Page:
white smoke coming out from a building

I’m an Artist and a Nuclear Worker – Can the Two Exist?

white smoke coming out from a building
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History – Early Years

I grew up in the town of Richland, Washington, most famous for it’s contribution to the development of the bomb known as “Fat Man” that was detonated over Nagasaki, Japan in 1945. My family didnt move to the area until 1954 when I was six months old. My Dad worked as a pipefitter at the nearby Hanford site where the bomb had been developed. By this time, the war was long over but the area was still under Top Secret controls. Richland was a government town where all the houses were fabricated and very little differences existed. They were called “Alphabet” houses as they were given a alphabetical name. We lived in an “A” house. The sameness of the houses left the artist side of me longing for something with more aesthetics. I lived in my own fantasy world a good part of the time.

History – Teen Years

I came of age in the mid 60s and early 70s. I went to the local high school where our team name was and still is the “Bombers.” I took art in high school and soft electives. I told one teacher I wanted to be a writer. She said “you can’t make a living doing tht.” I told another I wanted to be an artist. I received the same assessment. Those years were chaotic. The Vietnam War was still ongoing with no end in sight. “Make Love, Not War” was the common mantra among teens. I wanted to “Turn On, Tune In, and Drop Out.” That did not go well. One thing I did know is that I would never, ever work at Hanford like my Dad. I learned to type and take shorthand and spent most of my junior and senior years working. Before I knew it, I was working with one of the companies associated with Hanford.I married WAY too young to a man who abhorred the concept of work.

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History – 20s

I moved to Portland, Oregon and was overjoyed. What architecture! What history! I was amazed at how green it was and the abundance of trees and flowers. My husband worked, but he hated it! We spent time in Portland, but soon left to take an adventure on the road. We headed to California. I had never seen a palm tree or the ocean. Back home, we settled in Walla Walla, Washington where my son was born. My husband was not working and I was the sole breadwinner. After a few years of this, guess what? We decided to move back to Richland. Guess what else? I went to work at the Hanford site. Around this time I took my first Meyers-Briggs personality test and found I was an INFP – often described as an “idealist” or “mediator” personality described as  introverted, idealistic, creative, and driven by high values. INFPs also have strong interests in making the world a better place. The results resonated with my view of myself – all rainbows and unicorns.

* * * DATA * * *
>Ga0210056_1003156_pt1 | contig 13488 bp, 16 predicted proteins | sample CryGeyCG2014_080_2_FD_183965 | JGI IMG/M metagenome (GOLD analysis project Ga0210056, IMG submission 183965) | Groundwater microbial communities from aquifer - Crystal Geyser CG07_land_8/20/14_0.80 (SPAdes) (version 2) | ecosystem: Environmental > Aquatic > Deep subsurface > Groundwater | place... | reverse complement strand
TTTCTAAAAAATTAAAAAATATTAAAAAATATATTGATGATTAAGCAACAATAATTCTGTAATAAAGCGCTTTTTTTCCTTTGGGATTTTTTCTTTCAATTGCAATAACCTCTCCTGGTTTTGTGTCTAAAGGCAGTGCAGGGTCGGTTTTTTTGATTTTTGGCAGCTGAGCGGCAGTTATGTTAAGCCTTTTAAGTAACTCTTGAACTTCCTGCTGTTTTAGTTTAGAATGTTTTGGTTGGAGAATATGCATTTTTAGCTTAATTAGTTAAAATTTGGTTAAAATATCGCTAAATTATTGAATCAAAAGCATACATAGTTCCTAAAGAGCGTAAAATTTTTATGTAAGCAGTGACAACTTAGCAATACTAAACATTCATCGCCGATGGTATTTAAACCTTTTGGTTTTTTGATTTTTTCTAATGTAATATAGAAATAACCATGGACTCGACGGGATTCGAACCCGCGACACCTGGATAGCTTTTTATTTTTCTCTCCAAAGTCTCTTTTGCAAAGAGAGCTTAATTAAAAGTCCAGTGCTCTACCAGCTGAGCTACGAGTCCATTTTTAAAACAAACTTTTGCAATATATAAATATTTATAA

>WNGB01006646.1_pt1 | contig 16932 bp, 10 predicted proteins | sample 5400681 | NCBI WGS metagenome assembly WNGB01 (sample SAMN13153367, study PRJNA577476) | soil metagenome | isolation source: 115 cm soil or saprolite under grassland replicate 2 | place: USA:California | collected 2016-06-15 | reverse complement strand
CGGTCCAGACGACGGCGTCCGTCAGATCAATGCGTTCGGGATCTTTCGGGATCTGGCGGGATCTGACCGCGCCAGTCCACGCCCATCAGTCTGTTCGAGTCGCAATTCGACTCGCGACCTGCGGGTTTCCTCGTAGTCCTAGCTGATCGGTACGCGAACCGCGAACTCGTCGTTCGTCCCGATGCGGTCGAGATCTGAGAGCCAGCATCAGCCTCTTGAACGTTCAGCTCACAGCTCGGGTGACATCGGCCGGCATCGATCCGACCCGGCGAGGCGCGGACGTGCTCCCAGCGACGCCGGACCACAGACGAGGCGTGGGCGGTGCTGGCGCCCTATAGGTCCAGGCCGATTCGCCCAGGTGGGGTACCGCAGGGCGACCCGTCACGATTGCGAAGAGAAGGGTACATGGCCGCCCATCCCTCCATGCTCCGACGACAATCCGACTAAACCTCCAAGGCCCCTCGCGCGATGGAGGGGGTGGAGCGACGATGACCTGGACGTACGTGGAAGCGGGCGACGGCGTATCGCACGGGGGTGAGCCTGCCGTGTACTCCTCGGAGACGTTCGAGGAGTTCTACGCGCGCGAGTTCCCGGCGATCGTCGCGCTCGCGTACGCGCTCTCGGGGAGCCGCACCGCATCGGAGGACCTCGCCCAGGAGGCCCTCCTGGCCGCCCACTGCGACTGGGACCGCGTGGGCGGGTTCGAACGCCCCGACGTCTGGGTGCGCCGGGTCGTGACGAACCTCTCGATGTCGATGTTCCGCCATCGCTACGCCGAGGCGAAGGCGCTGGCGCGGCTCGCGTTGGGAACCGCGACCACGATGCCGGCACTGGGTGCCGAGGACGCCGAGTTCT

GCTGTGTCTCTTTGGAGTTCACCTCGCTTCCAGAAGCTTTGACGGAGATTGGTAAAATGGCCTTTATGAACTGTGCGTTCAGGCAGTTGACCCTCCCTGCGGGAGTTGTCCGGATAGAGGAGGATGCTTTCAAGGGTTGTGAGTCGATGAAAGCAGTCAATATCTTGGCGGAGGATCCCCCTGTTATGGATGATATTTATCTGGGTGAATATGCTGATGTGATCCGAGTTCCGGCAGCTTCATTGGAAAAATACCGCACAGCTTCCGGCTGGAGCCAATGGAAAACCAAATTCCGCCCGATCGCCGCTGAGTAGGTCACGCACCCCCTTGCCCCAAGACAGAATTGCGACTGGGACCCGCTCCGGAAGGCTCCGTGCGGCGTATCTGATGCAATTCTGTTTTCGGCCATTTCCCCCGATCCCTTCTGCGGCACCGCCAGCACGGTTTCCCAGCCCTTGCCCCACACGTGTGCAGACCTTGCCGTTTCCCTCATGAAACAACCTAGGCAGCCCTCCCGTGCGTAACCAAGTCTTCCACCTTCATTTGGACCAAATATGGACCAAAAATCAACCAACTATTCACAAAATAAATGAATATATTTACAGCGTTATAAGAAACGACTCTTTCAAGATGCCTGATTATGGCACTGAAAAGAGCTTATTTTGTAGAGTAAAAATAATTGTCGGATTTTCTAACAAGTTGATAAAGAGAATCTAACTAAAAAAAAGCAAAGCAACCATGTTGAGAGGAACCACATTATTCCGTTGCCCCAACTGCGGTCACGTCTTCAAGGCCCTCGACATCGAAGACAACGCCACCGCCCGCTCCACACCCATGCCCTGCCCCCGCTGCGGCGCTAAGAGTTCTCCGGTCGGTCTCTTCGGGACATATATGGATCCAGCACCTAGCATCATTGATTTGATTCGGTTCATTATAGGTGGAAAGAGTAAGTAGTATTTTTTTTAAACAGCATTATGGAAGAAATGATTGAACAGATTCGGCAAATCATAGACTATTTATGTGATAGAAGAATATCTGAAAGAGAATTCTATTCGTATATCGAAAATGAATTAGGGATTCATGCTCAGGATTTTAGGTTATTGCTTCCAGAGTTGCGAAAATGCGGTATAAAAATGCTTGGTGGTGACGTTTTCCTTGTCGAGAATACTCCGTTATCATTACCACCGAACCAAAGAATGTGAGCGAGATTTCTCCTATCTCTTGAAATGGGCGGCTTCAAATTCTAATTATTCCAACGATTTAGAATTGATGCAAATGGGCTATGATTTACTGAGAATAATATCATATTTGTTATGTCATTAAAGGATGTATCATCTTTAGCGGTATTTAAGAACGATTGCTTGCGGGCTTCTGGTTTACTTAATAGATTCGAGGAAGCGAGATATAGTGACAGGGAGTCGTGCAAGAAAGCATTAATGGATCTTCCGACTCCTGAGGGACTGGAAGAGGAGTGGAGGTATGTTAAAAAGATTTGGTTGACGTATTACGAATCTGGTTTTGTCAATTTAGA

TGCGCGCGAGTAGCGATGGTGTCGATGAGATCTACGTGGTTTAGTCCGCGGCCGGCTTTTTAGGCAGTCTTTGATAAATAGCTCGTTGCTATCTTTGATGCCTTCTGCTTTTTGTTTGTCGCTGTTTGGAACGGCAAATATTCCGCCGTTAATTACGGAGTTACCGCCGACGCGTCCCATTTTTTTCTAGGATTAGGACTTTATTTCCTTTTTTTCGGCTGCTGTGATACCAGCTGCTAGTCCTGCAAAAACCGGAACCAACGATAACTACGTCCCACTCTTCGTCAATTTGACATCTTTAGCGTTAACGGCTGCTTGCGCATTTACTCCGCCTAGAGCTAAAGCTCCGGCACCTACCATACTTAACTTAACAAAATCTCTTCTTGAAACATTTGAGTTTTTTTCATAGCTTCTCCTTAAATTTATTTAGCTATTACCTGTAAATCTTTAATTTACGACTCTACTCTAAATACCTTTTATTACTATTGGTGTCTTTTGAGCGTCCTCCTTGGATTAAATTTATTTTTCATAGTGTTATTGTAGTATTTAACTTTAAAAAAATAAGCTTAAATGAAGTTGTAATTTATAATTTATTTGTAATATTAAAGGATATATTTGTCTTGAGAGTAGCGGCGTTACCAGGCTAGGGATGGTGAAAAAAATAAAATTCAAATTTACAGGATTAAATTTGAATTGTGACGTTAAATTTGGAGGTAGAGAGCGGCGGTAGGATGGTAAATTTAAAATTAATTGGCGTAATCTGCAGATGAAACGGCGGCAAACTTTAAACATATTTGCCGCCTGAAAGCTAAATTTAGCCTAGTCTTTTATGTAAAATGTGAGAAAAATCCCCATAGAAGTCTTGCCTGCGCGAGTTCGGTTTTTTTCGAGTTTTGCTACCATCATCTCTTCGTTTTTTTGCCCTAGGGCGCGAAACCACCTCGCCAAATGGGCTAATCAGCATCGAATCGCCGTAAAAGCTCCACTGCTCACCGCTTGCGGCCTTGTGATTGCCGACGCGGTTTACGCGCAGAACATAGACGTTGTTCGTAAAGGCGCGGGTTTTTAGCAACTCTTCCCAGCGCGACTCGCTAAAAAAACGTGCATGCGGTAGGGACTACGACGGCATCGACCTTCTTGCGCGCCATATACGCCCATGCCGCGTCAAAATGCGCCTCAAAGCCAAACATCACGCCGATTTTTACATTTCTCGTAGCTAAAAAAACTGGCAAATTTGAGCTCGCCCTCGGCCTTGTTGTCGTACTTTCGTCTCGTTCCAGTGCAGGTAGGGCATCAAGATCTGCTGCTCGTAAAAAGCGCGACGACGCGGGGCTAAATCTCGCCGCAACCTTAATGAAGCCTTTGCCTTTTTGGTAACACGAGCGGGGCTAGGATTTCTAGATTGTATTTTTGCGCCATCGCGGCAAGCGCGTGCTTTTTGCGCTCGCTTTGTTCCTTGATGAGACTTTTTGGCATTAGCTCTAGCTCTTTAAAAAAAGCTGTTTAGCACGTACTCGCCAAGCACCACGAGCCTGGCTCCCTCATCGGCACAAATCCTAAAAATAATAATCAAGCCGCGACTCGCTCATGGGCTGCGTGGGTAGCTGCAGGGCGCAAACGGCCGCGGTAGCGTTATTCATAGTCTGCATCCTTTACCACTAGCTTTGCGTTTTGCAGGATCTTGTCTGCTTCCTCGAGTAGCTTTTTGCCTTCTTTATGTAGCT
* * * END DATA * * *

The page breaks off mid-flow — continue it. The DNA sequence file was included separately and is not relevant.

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Hisory – 30s through 50s

Life was hard, but I found myself moving up through the ranks. This was during a time when very few women pursued technical careers or were even accepted in them. I had very little time for art. I made Halloween costumes for the kids and tried to find creative moments in the everyday. I told myself, I would have time to make art when I was retired. I continued to rise through the ranks and was promoted to supervisor of Quality Assurance and later Corrective Action Manager. The company was just getting into aspects of leadership and organizational effectiveness. As a result, I was given the Meyers-Briggs personality test. I thought to myself, “Surely I will test different because I’ve changed so much since the first time I took the test.” The results were the same.

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History – Retirement Years

Thankfully, due to my years of hard work in difficult fields, I was able to ertire when I was 55 years old. We traveled. We moved to Arizona. We traveled some more, visiting friends and family. One day I had an epiphany. I had been retired for five years and had not done anything in the way of art! It was a wake-up call. I went at it with a sense of urgency, trying to make up for lost time. I took classes. I did Paint and Sip parties. I joined an art cooperative. I tried virtually every medium in the world of art.

a man and a woman painting on a canvas
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Take Aways

My life didn’t turn out as I had planned – no surprise there. I put my creative side on the back burner for many years but could feel it smoldering inside. Looking back, it all worked out for my good. My years working in the nuclear field taught me to be organized. It tought me to find beauty in the wasteland. I am proud of what I accomplished. Art and creativity was always waiting for me and I’m still trying to make up for those lost years but no regrets here.

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